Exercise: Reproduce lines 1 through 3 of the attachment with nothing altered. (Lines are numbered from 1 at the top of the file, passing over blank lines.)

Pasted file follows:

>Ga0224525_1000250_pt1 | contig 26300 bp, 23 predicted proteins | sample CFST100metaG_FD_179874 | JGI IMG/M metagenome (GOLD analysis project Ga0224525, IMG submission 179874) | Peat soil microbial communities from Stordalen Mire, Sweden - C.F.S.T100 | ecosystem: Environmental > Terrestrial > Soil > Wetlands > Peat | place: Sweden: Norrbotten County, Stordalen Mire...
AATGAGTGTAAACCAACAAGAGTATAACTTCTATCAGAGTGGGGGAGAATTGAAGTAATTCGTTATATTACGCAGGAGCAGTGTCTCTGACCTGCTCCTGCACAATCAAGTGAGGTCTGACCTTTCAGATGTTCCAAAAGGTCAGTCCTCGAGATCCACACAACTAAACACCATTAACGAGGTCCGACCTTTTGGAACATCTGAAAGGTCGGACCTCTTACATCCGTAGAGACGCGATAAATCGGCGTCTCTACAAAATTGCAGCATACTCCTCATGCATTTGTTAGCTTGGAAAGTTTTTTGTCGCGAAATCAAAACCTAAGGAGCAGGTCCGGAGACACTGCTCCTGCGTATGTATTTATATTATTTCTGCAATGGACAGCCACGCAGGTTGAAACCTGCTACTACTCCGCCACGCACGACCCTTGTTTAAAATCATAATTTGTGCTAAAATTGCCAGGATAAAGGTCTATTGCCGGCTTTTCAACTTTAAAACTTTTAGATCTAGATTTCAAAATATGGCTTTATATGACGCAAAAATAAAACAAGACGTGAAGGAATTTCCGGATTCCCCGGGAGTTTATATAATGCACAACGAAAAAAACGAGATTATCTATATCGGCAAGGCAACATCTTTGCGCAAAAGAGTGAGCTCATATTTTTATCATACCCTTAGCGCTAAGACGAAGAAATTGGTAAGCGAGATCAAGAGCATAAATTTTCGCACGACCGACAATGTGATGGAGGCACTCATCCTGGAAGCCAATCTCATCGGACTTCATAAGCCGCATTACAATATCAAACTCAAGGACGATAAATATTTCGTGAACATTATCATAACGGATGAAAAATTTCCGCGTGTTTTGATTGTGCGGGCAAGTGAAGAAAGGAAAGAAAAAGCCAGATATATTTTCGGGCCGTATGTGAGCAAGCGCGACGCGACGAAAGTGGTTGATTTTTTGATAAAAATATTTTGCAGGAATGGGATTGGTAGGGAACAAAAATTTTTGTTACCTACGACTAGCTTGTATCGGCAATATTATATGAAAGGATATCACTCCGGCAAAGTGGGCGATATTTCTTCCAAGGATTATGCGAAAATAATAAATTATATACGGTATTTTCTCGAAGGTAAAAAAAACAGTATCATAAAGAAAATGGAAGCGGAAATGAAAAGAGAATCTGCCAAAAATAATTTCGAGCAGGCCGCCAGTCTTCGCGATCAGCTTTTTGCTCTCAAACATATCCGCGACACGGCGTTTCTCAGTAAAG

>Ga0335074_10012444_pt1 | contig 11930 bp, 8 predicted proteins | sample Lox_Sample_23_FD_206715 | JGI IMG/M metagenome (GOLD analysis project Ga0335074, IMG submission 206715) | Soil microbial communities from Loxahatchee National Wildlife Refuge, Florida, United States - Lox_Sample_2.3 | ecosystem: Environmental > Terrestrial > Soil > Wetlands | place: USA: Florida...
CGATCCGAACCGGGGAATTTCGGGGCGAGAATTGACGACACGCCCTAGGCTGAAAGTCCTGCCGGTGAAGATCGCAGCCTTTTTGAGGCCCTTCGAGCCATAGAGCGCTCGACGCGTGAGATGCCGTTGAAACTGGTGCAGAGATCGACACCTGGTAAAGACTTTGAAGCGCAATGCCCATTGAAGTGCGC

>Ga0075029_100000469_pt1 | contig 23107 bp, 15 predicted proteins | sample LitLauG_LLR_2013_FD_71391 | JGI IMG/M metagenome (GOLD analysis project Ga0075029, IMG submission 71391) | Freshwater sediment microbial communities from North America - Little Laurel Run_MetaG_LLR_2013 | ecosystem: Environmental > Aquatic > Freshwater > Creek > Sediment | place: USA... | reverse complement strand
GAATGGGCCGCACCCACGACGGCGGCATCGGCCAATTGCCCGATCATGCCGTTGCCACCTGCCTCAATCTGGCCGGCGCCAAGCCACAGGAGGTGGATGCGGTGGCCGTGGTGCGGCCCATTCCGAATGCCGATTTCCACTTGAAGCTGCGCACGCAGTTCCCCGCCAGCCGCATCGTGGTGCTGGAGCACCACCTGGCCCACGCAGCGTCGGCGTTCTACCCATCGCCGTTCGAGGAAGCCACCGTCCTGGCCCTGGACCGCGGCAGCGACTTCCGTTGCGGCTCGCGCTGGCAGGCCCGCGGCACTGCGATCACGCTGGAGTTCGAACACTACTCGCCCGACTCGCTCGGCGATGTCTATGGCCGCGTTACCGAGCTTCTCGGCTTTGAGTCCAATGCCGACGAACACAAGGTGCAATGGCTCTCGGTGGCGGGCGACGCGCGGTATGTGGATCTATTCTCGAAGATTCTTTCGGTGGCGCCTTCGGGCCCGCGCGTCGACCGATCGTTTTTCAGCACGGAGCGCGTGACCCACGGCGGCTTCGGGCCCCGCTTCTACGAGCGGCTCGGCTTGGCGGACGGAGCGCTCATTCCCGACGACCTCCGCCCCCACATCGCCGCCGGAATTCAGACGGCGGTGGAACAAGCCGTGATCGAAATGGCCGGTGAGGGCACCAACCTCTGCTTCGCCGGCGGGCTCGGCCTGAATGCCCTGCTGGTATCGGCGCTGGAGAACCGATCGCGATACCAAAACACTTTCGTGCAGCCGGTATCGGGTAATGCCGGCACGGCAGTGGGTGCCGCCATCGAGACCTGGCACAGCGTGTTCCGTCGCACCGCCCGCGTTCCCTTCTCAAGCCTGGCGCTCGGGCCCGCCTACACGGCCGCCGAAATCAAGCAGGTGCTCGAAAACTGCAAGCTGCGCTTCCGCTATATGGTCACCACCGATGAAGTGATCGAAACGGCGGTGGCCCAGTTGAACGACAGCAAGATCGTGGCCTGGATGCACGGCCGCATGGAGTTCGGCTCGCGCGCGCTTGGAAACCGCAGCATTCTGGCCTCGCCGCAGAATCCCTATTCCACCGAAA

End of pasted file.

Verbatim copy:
>Ga0224525_1000250_pt1 | contig 26300 bp, 23 predicted proteins | sample CFST100metaG_FD_179874 | JGI IMG/M metagenome (GOLD analysis project Ga0224525, IMG submission 179874) | Peat soil microbial communities from Stordalen Mire, Sweden - C.F.S.T100 | ecosystem: Environmental > Terrestrial > Soil > Wetlands > Peat | place: Sweden: Norrbotten County, Stordalen Mire...
AATGAGTGTAAACCAACAAGAGTATAACTTCTATCAGAGTGGGGGAGAATTGAAGTAATTCGTTATATTACGCAGGAGCAGTGTCTCTGACCTGCTCCTGCACAATCAAGTGAGGTCTGACCTTTCAGATGTTCCAAAAGGTCAGTCCTCGAGATCCACACAACTAAACACCATTAACGAGGTCCGACCTTTTGGAACATCTGAAAGGTCGGACCTCTTACATCCGTAGAGACGCGATAAATCGGCGTCTCTACAAAATTGCAGCATACTCCTCATGCATTTGTTAGCTTGGAAAGTTTTTTGTCGCGAAATCAAAACCTAAGGAGCAGGTCCGGAGACACTGCTCCTGCGTATGTATTTATATTATTTCTGCAATGGACAGCCACGCAGGTTGAAACCTGCTACTACTCCGCCACGCACGACCCTTGTTTAAAATCATAATTTGTGCTAAAATTGCCAGGATAAAGGTCTATTGCCGGCTTTTCAACTTTAAAACTTTTAGATCTAGATTTCAAAATATGGCTTTATATGACGCAAAAATAAAACAAGACGTGAAGGAATTTCCGGATTCCCCGGGAGTTTATATAATGCACAACGAAAAAAACGAGATTATCTATATCGGCAAGGCAACATCTTTGCGCAAAAGAGTGAGCTCATATTTTTATCATACCCTTAGCGCTAAGACGAAGAAATTGGTAAGCGAGATCAAGAGCATAAATTTTCGCACGACCGACAATGTGATGGAGGCACTCATCCTGGAAGCCAATCTCATCGGACTTCATAAGCCGCATTACAATATCAAACTCAAGGACGATAAATATTTCGTGAACATTATCATAACGGATGAAAAATTTCCGCGTGTTTTGATTGTGCGGGCAAGTGAAGAAAGGAAAGAAAAAGCCAGATATATTTTCGGGCCGTATGTGAGCAAGCGCGACGCGACGAAAGTGGTTGATTTTTTGATAAAAATATTTTGCAGGAATGGGATTGGTAGGGAACAAAAATTTTTGTTACCTACGACTAGCTTGTATCGGCAATATTATATGAAAGGATATCACTCCGGCAAAGTGGGCGATATTTCTTCCAAGGATTATGCGAAAATAATAAATTATATACGGTATTTTCTCGAAGGTAAAAAAAACAGTATCATAAAGAAAATGGAAGCGGAAATGAAAAGAGAATCTGCCAAAAATAATTTCGAGCAGGCCGCCAGTCTTCGCGATCAGCTTTTTGCTCTCAAACATATCCGCGACACGGCGTTTCTCAGTAAAG

>Ga0335074_10012444_pt1 | contig 11930 bp, 8 predicted proteins | sample Lox_Sample_23_FD_206715 | JGI IMG/M metagenome (GOLD analysis project Ga0335074, IMG submission 206715) | Soil microbial communities from Loxahatchee National Wildlife Refuge, Florida, United States - Lox_Sample_2.3 | ecosystem: Environmental > Terrestrial > Soil > Wetlands | place: USA: Florida...